“Pierced to the soul”: The politics of the Gaze in Richard II. / Ashby, Richard.

In: Shakespeare, Vol. 11, No. 2, 2015, p. 201-213.

Research output: Contribution to journalArticle

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Abstract

Most modern critics of Richard II have sought to overturn the idea – inherited from the “old” historicism – that the play depicts an epochal transition from a medieval feudal order in which political values are divinely ordained to a more modern order that concerns itself solely with the pursuit and preservation of power. Nevertheless, the idea of a change in historical perception in Richard II still has some credence. This is particularly apparent in the representation of vision in the play. Richard II is a play of seeing, looking and watching in which a change in historical outlook occurs. This change, I contend, corresponds to the split which the psychoanalyst Jacques Lacan theorizes between the “eye” and the “gaze”. At the beginning of the play, Richard ties the radiant and awe-inspiring presence of the Kingly body to the ability to see all before him – the masterly sovereignty of the “eye”. Bolingbroke turns the tables on Richard, however, by revealing the way in which a fantasy of complete visibility that is still tied to the spectacular presence of the sovereign depends on the “pre-existence to the seen of a given-to-be-seen” – the destabilizing but usually repressed influence of the “gaze”. With the rise of Bolingbroke to power, Richard becomes cognizant of being looked at, which destabilizes his wholesale identification with the (symbolic) mandate of a divinely “anointed” (1.2.38) monarch and turns Kingship into a desacralized masquerade – a performance staged for the eyes of others. What most critics seem to have missed about the play, however, is that the notion of Divine Right persists as the irrational, “indivisible remainder” which continues to wield its power in the new social and political order. By turning the King into a spectacle – or a “woeful pageant” (4.1.311) of himself – Bolingbroke and his henchman achieve the crown only by allowing Richard to retrospectively reconstitute his “Divine Election”. Overturning the legitimacy of Richard from the “outside”, Bolingbroke inadvertently offsets the contradictions which are intrinsic to royal power, allowing Richard to transform himself from an impetuously tyrannical despot into a sacrificial martyr.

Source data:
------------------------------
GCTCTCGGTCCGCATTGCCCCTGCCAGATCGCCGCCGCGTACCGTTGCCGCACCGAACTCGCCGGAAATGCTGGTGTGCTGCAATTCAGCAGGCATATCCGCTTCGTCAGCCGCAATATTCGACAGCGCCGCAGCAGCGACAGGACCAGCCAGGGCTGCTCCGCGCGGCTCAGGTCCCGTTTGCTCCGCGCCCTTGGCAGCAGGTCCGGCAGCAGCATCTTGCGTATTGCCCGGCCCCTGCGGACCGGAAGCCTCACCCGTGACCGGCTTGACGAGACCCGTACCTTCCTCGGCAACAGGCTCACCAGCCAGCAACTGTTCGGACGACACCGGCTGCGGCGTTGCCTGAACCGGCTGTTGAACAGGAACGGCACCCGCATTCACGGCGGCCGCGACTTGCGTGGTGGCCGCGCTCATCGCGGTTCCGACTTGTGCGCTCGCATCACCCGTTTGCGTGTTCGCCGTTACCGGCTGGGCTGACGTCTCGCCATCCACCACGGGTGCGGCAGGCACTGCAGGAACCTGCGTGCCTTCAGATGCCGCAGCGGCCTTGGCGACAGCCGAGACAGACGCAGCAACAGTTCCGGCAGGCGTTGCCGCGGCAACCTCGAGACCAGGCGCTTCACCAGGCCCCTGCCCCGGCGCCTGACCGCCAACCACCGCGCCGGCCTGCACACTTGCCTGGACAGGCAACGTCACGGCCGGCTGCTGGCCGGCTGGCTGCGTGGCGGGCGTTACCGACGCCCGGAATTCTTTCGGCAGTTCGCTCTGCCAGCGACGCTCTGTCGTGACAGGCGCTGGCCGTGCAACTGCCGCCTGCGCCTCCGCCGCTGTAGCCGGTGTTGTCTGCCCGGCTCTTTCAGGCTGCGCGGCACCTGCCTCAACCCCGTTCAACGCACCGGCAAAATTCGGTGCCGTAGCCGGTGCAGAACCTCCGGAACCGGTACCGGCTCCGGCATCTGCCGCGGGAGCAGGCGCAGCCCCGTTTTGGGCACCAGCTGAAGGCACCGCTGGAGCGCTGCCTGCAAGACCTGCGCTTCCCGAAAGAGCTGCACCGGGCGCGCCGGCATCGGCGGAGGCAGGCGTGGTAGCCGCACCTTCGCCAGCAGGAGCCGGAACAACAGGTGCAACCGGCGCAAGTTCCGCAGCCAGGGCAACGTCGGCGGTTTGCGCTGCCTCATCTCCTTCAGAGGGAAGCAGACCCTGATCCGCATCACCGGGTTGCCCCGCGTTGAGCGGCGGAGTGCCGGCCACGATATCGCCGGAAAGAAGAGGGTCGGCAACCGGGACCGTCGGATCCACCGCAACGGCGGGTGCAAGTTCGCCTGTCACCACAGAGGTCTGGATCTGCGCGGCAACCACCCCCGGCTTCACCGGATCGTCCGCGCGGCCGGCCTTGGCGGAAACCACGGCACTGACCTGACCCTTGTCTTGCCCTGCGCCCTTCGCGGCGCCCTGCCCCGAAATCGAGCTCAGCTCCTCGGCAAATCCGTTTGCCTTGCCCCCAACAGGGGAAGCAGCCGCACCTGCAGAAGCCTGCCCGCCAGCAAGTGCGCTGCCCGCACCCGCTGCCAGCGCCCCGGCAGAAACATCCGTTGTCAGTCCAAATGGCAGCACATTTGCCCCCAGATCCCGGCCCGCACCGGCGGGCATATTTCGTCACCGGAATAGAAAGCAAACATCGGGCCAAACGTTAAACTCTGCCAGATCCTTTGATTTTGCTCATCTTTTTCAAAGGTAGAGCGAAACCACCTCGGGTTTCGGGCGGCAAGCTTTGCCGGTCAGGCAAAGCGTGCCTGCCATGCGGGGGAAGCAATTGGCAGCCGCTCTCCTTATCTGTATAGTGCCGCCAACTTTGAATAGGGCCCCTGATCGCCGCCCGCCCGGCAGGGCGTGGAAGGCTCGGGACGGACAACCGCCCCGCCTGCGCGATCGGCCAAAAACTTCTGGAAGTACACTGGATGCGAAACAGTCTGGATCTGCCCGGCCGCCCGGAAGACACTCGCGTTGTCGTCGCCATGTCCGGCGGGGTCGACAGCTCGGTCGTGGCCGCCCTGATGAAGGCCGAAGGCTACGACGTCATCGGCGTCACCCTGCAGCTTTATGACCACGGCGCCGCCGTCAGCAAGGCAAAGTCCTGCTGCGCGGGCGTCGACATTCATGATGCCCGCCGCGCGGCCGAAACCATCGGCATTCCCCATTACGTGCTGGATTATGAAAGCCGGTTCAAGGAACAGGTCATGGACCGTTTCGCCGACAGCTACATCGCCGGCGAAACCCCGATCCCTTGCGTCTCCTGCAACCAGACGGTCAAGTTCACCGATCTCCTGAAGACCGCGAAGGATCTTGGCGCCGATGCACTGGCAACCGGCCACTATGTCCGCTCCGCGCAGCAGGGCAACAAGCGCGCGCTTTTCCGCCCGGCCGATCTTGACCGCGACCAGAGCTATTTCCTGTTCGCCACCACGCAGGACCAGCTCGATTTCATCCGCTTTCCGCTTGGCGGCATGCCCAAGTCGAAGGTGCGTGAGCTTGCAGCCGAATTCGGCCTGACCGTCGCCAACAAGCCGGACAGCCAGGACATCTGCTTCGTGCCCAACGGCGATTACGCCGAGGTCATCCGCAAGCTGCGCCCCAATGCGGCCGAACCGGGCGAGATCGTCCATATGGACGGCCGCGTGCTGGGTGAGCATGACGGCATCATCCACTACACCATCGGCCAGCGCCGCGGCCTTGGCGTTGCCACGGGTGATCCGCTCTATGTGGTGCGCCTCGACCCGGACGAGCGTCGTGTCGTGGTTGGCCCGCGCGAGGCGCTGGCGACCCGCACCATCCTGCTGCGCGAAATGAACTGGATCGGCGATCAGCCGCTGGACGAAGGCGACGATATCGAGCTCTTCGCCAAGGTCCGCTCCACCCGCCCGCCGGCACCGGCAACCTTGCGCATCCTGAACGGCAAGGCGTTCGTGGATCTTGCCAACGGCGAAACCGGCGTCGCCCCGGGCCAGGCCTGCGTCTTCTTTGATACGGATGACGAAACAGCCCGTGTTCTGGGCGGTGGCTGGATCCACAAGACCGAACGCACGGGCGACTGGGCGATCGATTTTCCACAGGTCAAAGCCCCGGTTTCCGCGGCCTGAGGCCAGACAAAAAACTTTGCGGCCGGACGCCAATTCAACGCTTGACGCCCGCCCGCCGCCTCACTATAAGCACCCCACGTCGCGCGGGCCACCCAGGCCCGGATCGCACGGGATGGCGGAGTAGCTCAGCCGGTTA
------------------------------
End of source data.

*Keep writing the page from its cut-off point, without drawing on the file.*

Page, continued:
Original languageEnglish
Pages (from-to)201-213
Number of pages13
JournalShakespeare
Volume11
Issue number2
Early online date29 Jul 2013
DOIs
Publication statusPublished - 2015
This open access research output is licenced under a Creative Commons Attribution-NonCommercial-NoDerivs 3.0 Unported License.

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